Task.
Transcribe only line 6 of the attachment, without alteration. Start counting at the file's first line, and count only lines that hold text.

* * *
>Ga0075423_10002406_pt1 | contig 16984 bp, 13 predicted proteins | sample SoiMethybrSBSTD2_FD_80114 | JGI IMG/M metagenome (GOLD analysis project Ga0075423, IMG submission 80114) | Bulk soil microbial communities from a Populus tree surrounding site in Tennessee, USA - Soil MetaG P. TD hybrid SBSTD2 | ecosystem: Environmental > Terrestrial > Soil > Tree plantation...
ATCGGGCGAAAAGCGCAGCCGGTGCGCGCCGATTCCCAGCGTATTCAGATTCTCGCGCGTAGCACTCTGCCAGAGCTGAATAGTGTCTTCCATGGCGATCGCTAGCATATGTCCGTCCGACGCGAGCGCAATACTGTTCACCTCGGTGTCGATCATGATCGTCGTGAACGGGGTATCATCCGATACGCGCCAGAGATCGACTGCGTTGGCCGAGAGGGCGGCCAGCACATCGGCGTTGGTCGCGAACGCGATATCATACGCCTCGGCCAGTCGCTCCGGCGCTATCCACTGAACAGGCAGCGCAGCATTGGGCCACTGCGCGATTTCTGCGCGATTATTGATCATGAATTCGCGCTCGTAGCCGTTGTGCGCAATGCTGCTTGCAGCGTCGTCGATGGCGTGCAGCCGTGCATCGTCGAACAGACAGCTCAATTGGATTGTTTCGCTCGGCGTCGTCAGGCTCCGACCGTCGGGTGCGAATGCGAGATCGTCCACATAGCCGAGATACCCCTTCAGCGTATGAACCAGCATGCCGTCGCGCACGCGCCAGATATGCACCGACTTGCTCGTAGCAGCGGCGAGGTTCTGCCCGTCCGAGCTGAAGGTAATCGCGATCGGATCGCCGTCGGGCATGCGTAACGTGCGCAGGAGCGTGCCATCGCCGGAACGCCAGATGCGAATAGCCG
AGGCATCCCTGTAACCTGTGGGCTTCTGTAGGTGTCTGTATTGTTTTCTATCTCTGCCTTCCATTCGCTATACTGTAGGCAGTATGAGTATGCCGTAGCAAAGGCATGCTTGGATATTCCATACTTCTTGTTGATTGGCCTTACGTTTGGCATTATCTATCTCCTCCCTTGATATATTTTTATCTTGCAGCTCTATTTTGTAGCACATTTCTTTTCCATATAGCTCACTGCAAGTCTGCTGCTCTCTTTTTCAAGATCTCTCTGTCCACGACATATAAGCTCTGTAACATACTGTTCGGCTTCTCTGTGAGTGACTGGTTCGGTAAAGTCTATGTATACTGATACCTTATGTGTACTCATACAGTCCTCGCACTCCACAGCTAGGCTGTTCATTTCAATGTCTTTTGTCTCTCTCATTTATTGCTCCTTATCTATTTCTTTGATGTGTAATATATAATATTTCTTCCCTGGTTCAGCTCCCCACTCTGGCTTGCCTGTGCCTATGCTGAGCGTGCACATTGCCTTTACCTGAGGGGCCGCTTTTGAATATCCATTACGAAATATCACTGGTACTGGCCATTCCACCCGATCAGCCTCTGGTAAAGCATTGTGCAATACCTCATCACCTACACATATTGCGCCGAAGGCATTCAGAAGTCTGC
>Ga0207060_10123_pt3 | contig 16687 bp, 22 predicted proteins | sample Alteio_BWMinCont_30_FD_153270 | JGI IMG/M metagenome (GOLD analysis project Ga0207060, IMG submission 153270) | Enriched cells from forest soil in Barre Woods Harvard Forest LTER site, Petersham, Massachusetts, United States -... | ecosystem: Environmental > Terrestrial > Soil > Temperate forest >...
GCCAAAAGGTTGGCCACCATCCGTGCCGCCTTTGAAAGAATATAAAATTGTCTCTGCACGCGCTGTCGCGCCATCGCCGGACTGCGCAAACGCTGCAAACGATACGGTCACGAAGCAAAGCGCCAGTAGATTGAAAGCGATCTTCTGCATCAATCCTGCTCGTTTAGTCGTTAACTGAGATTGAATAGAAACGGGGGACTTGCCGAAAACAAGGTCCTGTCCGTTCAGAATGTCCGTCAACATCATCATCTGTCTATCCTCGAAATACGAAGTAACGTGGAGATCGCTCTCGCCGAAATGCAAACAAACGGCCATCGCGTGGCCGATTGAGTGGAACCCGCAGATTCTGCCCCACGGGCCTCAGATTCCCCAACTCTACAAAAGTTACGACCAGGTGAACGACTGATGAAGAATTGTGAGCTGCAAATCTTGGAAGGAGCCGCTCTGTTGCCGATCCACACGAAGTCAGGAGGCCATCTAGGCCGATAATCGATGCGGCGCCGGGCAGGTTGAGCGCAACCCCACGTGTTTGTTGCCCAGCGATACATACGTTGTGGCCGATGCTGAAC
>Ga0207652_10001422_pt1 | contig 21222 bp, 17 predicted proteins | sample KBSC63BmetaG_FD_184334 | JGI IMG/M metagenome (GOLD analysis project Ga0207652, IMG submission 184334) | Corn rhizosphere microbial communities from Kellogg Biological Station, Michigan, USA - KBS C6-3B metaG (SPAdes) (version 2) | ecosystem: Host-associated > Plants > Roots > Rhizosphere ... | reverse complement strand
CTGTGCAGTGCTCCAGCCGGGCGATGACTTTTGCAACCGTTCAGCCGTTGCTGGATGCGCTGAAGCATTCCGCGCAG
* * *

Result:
>Ga0207652_10001422_pt1 | contig 21222 bp, 17 predicted proteins | sample KBSC63BmetaG_FD_184334 | JGI IMG/M metagenome (GOLD analysis project Ga0207652, IMG submission 184334) | Corn rhizosphere microbial communities from Kellogg Biological Station, Michigan, USA - KBS C6-3B metaG (SPAdes) (version 2) | ecosystem: Host-associated > Plants > Roots > Rhizosphere ... | reverse complement strand